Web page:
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Old 09-21-2012, 03:23 PM   #6
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Here's some pics to give everyone a clearer pic, non pun intended. You can see a big difference on the buffed side but it's still foggy. Does anyone know if that plastx would work better to get the fogginess out ? Thanks.

Lindsay

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Old 09-21-2012, 03:44 PM   #7
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I would google how to buff out acrylic... I just got a ton of hits.
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Old 09-21-2012, 03:50 PM   #8
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I have, I looked at everything I could and it just doesn't get better. It just stays foggy. I am about to breakdown. Everywhere I read how easy it is to buff out scratches and so I tried it, now my tank looks awful and I don't know what to do. I have followed all the normal directions and this is what I got. Thanks though.

Lindsay
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Old 09-21-2012, 03:54 PM   #9
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Have you actually been buffing it or just sanding it? I used to recon cars, and I've had to wet sand before, but it was never just that. You actually have to buff it with a foam pad, and a polishing compound...
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Old 09-21-2012, 04:43 PM   #10
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I sanded it 1st w/ wet dry sandpaper 600, 1000,1500,2000 then I used novus 3, then novus 2(3 times) then novus 1 and it's still hazy. I have been using a 6" buffer w/ a microfiber bonnet. Do I need to get foam is that the problem? I resanded tge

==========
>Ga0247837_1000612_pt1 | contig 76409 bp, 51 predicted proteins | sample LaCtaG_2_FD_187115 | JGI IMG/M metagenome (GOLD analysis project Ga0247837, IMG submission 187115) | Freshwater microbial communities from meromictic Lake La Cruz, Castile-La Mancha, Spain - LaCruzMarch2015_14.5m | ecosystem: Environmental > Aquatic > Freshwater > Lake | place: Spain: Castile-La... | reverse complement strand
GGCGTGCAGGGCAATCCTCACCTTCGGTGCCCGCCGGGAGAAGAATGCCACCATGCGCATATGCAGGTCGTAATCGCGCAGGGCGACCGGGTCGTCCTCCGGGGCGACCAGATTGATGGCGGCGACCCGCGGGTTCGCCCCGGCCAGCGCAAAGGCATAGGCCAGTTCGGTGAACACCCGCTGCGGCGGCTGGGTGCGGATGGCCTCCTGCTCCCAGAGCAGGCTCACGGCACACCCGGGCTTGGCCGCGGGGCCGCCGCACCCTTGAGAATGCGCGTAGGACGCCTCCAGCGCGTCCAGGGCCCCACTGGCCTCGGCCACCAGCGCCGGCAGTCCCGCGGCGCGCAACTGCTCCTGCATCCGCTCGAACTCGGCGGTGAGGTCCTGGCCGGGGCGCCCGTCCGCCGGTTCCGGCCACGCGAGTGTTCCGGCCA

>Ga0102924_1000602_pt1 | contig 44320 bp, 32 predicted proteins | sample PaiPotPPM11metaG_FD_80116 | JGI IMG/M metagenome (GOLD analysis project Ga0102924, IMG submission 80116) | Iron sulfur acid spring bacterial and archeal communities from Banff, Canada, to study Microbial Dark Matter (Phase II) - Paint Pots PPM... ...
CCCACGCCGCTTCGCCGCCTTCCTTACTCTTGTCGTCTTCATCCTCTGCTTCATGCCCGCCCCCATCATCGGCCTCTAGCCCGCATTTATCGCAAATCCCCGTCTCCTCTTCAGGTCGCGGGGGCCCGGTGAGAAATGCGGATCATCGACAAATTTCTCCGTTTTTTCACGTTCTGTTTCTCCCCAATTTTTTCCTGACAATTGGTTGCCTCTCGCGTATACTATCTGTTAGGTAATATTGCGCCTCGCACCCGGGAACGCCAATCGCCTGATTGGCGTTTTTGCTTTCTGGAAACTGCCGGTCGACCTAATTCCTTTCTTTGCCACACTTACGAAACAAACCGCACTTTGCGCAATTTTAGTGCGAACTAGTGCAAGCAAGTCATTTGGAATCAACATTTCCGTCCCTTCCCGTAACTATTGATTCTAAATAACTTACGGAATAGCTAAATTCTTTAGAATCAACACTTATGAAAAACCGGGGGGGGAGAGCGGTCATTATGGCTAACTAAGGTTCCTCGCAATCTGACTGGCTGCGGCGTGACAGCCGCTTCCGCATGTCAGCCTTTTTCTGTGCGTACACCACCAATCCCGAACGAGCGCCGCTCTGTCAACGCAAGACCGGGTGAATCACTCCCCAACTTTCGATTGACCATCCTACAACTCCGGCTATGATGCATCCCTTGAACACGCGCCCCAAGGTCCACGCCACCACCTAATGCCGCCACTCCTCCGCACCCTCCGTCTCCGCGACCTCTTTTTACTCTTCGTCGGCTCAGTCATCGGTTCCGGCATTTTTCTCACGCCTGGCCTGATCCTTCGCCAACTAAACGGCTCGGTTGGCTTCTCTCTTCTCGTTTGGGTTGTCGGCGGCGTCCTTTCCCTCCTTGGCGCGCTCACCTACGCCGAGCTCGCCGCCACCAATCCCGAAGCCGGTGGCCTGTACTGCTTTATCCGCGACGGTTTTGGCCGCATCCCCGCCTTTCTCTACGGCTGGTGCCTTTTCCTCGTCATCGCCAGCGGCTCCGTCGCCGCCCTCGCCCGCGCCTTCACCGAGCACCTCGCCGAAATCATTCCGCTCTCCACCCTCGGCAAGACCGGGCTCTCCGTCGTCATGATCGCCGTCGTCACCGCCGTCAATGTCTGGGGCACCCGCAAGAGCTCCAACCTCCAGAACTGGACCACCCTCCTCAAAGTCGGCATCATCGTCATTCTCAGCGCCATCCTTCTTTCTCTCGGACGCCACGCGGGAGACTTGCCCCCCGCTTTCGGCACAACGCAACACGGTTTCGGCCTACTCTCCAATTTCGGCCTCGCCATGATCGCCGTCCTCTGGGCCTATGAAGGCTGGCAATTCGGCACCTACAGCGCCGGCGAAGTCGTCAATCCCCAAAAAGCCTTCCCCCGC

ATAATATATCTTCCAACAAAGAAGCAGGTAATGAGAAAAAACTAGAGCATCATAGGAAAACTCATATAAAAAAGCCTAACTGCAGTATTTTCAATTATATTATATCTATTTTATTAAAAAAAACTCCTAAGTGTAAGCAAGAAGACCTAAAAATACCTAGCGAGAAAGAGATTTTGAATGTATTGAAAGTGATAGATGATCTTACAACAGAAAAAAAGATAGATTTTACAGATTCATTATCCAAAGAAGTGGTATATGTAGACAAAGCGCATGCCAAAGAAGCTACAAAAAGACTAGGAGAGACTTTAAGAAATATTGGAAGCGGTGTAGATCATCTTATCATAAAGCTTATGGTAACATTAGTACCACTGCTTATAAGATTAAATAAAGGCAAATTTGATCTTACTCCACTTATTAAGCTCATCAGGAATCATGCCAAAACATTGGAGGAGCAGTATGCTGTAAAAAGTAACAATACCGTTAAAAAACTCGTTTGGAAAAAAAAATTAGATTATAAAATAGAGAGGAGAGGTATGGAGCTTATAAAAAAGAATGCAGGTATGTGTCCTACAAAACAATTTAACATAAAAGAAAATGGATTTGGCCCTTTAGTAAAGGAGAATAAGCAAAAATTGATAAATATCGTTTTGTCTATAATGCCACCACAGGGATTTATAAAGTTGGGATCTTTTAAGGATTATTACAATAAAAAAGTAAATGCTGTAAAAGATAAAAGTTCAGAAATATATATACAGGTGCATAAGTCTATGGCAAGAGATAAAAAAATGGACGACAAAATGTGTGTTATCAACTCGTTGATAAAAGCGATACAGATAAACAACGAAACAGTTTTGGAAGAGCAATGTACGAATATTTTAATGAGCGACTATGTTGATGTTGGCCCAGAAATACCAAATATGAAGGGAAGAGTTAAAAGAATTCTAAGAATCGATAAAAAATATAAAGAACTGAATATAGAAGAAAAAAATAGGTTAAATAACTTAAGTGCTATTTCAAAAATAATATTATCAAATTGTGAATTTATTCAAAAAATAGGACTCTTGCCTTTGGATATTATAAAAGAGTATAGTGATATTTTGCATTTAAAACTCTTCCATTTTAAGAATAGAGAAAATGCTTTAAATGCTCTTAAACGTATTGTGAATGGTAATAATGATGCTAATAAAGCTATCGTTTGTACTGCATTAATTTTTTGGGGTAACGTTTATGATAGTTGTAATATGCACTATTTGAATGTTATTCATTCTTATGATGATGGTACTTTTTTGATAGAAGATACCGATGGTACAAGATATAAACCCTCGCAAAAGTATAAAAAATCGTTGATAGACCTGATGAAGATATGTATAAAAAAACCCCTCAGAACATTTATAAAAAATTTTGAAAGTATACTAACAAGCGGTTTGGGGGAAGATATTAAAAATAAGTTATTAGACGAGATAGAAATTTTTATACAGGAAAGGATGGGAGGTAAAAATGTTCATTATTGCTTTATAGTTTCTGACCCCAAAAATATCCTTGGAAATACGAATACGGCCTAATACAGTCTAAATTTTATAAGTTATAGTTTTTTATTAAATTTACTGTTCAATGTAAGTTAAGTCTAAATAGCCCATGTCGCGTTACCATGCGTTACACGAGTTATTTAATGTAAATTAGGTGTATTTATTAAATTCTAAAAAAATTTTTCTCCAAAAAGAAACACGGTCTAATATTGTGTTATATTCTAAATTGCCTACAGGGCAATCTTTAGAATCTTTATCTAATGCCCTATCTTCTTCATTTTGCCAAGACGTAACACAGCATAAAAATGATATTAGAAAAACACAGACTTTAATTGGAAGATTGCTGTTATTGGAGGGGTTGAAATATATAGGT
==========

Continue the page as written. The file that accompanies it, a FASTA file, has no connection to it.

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Old 09-21-2012, 04:45 PM   #11
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[QUOTE="Lindsay1718"]I sanded it 1st w/ wet dry sandpaper 600, 1000,1500,2000 then I used novus 3, then novus 2(3 times) then novus 1 and it's still hazy. I have been using a 6" buffer w/ a microfiber bonnet. Do I need to get foam is that the problem? I responded it w/ 2000 and buffed and it's better but still streaky haze, especially at top and bottom.
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Old 09-21-2012, 04:52 PM   #12
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Yes! You will need a foam buff pad and some sort of compound/ polish... I don't know what to polish acrylic with, you're gonna need to research... Will prolly need to buff it with a compound and then again with a finishing polish...
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Old 09-21-2012, 04:54 PM   #13
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Just think of what even the finest sandpaper would do to your car... It will leave it hazy, but that's when you use wax, to get it shiny again
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Old 09-21-2012, 05:09 PM   #14
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Does the kind of foam matter, can I just get one to fit on my buffer? I'll get a different polisher. Thanks.
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Old 09-21-2012, 05:48 PM   #15
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I really don't know... I was a recon guy, not an acrylic finisher 8-/ but I did used to use a bit of a harder foam for the compound, and a really soft